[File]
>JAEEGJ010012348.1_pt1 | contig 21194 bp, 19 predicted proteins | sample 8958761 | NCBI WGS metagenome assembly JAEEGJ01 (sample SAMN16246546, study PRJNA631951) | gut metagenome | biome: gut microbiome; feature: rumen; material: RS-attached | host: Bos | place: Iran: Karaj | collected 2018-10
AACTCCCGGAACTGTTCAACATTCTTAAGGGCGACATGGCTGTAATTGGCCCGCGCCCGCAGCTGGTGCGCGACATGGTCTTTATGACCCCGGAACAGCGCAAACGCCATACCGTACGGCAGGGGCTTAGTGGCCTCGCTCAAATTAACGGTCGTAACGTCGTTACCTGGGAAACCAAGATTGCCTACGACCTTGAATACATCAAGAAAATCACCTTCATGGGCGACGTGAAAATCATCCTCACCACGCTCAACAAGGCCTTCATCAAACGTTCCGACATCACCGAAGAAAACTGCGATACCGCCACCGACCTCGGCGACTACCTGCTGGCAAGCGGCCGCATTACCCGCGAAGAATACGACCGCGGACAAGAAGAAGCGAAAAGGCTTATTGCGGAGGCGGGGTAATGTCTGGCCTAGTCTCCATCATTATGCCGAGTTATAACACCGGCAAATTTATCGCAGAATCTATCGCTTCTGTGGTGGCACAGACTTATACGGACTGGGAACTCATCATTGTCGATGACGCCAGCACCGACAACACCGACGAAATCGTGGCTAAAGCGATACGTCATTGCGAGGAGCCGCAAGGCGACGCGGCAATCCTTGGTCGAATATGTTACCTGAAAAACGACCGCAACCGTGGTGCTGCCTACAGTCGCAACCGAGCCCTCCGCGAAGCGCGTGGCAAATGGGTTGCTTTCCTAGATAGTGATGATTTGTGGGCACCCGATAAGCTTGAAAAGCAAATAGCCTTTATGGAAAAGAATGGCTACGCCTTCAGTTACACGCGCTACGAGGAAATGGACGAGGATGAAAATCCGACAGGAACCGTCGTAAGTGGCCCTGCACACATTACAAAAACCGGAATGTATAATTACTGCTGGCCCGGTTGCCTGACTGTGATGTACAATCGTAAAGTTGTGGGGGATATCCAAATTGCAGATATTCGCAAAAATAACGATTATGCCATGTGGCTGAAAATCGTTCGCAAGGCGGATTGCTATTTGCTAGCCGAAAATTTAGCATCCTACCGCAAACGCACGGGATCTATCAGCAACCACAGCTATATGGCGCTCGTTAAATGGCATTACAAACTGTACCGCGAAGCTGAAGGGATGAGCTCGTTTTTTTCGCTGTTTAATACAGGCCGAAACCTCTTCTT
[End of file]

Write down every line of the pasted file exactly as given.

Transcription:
>JAEEGJ010012348.1_pt1 | contig 21194 bp, 19 predicted proteins | sample 8958761 | NCBI WGS metagenome assembly JAEEGJ01 (sample SAMN16246546, study PRJNA631951) | gut metagenome | biome: gut microbiome; feature: rumen; material: RS-attached | host: Bos | place: Iran: Karaj | collected 2018-10
AACTCCCGGAACTGTTCAACATTCTTAAGGGCGACATGGCTGTAATTGGCCCGCGCCCGCAGCTGGTGCGCGACATGGTCTTTATGACCCCGGAACAGCGCAAACGCCATACCGTACGGCAGGGGCTTAGTGGCCTCGCTCAAATTAACGGTCGTAACGTCGTTACCTGGGAAACCAAGATTGCCTACGACCTTGAATACATCAAGAAAATCACCTTCATGGGCGACGTGAAAATCATCCTCACCACGCTCAACAAGGCCTTCATCAAACGTTCCGACATCACCGAAGAAAACTGCGATACCGCCACCGACCTCGGCGACTACCTGCTGGCAAGCGGCCGCATTACCCGCGAAGAATACGACCGCGGACAAGAAGAAGCGAAAAGGCTTATTGCGGAGGCGGGGTAATGTCTGGCCTAGTCTCCATCATTATGCCGAGTTATAACACCGGCAAATTTATCGCAGAATCTATCGCTTCTGTGGTGGCACAGACTTATACGGACTGGGAACTCATCATTGTCGATGACGCCAGCACCGACAACACCGACGAAATCGTGGCTAAAGCGATACGTCATTGCGAGGAGCCGCAAGGCGACGCGGCAATCCTTGGTCGAATATGTTACCTGAAAAACGACCGCAACCGTGGTGCTGCCTACAGTCGCAACCGAGCCCTCCGCGAAGCGCGTGGCAAATGGGTTGCTTTCCTAGATAGTGATGATTTGTGGGCACCCGATAAGCTTGAAAAGCAAATAGCCTTTATGGAAAAGAATGGCTACGCCTTCAGTTACACGCGCTACGAGGAAATGGACGAGGATGAAAATCCGACAGGAACCGTCGTAAGTGGCCCTGCACACATTACAAAAACCGGAATGTATAATTACTGCTGGCCCGGTTGCCTGACTGTGATGTACAATCGTAAAGTTGTGGGGGATATCCAAATTGCAGATATTCGCAAAAATAACGATTATGCCATGTGGCTGAAAATCGTTCGCAAGGCGGATTGCTATTTGCTAGCCGAAAATTTAGCATCCTACCGCAAACGCACGGGATCTATCAGCAACCACAGCTATATGGCGCTCGTTAAATGGCATTACAAACTGTACCGCGAAGCTGAAGGGATGAGCTCGTTTTTTTCGCTGTTTAATACAGGCCGAAACCTCTTCTT